Exploring the Digital Wilds: Expanding Our Approach to Novels
Telling stories is a part of human nature, but the way we tell those stories changes constantly. Once upon a time, neolithic cave-dwellers shared stories around the fire. This transformed into oral storytelling traditions, religious morality tales, representational drama, epic poetry, romances, novellas, and novels. Now the mode of storytelling is changing again thanks to our journey into the digital landscape.
Into the Digital Wilds
I think of myself as a citizen of the internet in the same way I think of myself as an American: Sometimes with pride, sometimes with shame, but always with an inescapable sense that I am defined by these spaces.
In many ways, the internet is the same sort of brave new world that the Americas once were. And like the American West, the internet is a vast, diverse landscape filled with strange customs, beautiful sights, danger and disease, the good and the bad that comes with lawlessness, perilous unknowns, and new opportunities.
Every field is adopting the web and adapting itself to these digital spaces, and storytelling is no exception. But will we really step away from formats as tried and trusted as the novel?
The Novel Idea of the Novel
We're so used to novels being the "correct" form of storytelling that we sometimes forget that novel means new. There isn't broad agreement on exactly when or exactly why the novel became the primary mode of storytelling, partially because there are so many contributing factors to this cultural change.
Technology—specifically movable type—is one obvious factor. In dramatically decreasing the cost of duplicating the written word, the printing press allowed the "common people" greater access to reading and simultaneously increased the monetary incentive for selling written work. Plus, in the 1600s and 1700s, changes in European legal systems led to lower censorship. Literacy increased with public education, and continued to rise in correlation to the rise of the novel. And those are just a few of the factors that have been identified.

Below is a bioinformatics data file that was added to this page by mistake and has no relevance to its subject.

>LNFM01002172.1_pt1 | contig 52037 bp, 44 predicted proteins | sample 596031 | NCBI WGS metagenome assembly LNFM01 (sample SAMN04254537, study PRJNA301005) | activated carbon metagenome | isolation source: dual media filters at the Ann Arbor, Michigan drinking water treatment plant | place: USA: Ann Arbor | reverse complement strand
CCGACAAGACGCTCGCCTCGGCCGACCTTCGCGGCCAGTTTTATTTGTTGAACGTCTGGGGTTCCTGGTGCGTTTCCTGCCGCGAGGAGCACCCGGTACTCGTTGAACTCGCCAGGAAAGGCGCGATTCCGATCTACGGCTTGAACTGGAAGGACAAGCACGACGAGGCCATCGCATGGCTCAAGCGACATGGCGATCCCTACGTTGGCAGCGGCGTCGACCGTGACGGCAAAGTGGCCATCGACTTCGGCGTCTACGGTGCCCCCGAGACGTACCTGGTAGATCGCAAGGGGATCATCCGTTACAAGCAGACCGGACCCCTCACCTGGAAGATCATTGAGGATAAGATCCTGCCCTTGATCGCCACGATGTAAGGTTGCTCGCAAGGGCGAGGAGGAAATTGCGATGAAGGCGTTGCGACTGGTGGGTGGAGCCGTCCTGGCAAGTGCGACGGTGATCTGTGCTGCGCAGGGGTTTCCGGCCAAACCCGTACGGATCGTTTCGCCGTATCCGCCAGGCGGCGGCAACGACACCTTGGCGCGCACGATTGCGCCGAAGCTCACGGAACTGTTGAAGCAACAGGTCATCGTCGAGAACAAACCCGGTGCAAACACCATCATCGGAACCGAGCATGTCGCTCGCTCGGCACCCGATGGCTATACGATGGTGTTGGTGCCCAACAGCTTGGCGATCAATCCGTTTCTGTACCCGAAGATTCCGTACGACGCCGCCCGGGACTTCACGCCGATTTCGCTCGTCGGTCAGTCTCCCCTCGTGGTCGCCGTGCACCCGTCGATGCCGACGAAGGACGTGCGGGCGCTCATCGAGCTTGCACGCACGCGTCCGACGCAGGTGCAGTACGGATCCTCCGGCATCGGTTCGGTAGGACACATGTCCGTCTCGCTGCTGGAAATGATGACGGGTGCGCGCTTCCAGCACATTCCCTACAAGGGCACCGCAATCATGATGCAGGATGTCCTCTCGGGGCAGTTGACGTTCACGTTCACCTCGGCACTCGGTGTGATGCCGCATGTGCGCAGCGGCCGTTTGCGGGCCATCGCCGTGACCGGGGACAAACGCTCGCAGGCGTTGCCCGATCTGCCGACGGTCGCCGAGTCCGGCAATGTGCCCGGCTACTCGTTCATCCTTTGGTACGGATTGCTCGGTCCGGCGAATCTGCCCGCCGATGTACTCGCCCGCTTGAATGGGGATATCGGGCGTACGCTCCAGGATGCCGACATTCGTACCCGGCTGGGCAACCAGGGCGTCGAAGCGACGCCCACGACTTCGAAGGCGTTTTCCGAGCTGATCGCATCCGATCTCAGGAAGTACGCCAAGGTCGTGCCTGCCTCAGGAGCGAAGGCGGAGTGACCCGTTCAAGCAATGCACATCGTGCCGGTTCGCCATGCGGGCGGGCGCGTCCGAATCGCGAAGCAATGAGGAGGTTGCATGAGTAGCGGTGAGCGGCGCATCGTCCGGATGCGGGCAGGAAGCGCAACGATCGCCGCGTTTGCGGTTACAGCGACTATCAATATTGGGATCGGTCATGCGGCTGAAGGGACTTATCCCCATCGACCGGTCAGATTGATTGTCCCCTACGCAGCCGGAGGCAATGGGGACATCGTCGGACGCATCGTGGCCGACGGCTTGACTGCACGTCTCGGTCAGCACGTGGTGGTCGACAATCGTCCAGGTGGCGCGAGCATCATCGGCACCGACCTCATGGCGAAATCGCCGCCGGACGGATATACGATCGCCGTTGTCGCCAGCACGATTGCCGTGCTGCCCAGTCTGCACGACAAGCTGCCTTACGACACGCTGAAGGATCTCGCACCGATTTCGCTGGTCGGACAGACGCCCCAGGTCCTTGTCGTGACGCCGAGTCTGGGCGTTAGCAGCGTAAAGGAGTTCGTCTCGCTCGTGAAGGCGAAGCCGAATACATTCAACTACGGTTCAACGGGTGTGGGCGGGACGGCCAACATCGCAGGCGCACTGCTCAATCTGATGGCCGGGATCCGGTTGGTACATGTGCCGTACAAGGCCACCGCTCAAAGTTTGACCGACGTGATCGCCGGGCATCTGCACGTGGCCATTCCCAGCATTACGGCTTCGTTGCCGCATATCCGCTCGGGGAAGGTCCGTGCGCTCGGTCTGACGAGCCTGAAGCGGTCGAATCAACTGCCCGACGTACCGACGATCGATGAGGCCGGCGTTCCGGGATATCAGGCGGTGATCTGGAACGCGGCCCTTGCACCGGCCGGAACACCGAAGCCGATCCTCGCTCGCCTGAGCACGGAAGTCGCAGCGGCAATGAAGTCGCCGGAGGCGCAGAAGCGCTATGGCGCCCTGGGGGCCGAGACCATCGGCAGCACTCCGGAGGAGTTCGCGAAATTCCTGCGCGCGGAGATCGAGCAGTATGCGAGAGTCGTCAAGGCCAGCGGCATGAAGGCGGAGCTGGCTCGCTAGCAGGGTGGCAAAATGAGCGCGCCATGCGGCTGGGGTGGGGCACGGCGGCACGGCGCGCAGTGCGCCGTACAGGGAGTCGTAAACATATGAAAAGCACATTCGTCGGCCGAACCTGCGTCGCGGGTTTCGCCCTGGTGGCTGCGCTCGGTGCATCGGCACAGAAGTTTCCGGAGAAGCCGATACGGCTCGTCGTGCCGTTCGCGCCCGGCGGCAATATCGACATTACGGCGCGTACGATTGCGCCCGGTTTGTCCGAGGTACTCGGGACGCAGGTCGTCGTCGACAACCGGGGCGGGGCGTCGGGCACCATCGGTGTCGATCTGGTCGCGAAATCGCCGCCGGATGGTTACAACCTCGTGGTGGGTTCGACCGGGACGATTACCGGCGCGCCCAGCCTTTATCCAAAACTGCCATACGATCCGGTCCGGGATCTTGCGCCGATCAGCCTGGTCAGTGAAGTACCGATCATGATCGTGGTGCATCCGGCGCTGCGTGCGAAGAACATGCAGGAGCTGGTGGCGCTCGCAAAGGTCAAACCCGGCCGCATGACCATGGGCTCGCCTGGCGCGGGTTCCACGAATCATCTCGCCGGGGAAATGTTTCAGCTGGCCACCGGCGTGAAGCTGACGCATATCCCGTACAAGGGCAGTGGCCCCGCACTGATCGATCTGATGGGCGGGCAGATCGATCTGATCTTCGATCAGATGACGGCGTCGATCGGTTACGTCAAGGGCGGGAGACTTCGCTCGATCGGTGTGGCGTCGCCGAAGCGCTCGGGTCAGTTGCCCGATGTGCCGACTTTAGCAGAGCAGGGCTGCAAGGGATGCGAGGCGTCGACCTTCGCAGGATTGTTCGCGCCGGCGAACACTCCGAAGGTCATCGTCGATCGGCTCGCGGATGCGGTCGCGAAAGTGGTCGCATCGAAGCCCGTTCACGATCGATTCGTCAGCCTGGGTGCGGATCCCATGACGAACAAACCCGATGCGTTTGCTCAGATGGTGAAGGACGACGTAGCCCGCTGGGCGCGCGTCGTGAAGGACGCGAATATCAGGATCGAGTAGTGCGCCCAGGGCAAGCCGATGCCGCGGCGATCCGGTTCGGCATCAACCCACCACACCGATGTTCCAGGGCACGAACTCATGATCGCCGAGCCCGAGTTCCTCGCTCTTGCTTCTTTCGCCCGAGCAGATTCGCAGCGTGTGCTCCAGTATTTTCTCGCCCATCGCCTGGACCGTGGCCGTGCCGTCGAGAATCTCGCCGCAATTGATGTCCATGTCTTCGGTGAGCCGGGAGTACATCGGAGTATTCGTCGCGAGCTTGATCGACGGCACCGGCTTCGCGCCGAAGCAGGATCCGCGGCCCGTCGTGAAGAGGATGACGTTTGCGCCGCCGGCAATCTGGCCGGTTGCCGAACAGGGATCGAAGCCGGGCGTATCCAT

As the novel became accepted as a mode of storytelling, writers experimented with the form, both re-shaping traditional stories for the new medium and diving into ideas that the novel opened for exploration. What we can tentatively call the modern novel rose between the late 1600s and the late 1700s. Yet such a broad definition ignores that for much of the 19th century, stories relied on the serialized format that was popularized by newspaper publications.
When the novel took the stage as our primary mode of storytelling, it was because of new technology, opportunities for profit, decreased censorship, and increased access for the general population. The same cultural factors that created the novel are shifting us away from that form in the internet era.
Largely with this shift in mind, I came up with a brilliant, original idea a few months ago. The idea was to use the web-based format of my blog to write a novel in a serialized format. Of course, as with most of my ideas, the brilliance quickly came into question and the originality was entirely disproved. As I started writing my story and researching ways I could reach a broader audience, I found trailblazers who had been experimenting with similar forms for years.
The New Modes of Storytelling
One of my best learning experiences came through chatting with John McCrae, the author of the popular web serial, Worm. McCrae had started his web serial as an attempt to rid himself of bad writing habits, and he had low expectations. He told me:
I hadn’t succeeded in writing anything beyond a few pages for years. And I knew from anecdotes that web serials don’t tend to build significant audiences. I told myself I’d be content with a handful of readers and a dozen views a day.
It took about six months for the project to pick up steam, but it's been gaining momentum ever since. Now, less than three years since the project began, the serial has a readership in the hundreds of thousands. Yet McCrae didn't advertise much. His focus was simply on delivering content.
McCrae was following a similar format to the traditional novel in that his work was separated into chapters. In many ways, however, it was far from what one would expect. Rather than being divided into books, it was divided into long story arcs. The work itself is impressively huge, totaling 1.75 million words—or the equivalent of roughly 7,000 printed pages of content over the course of two and a half years.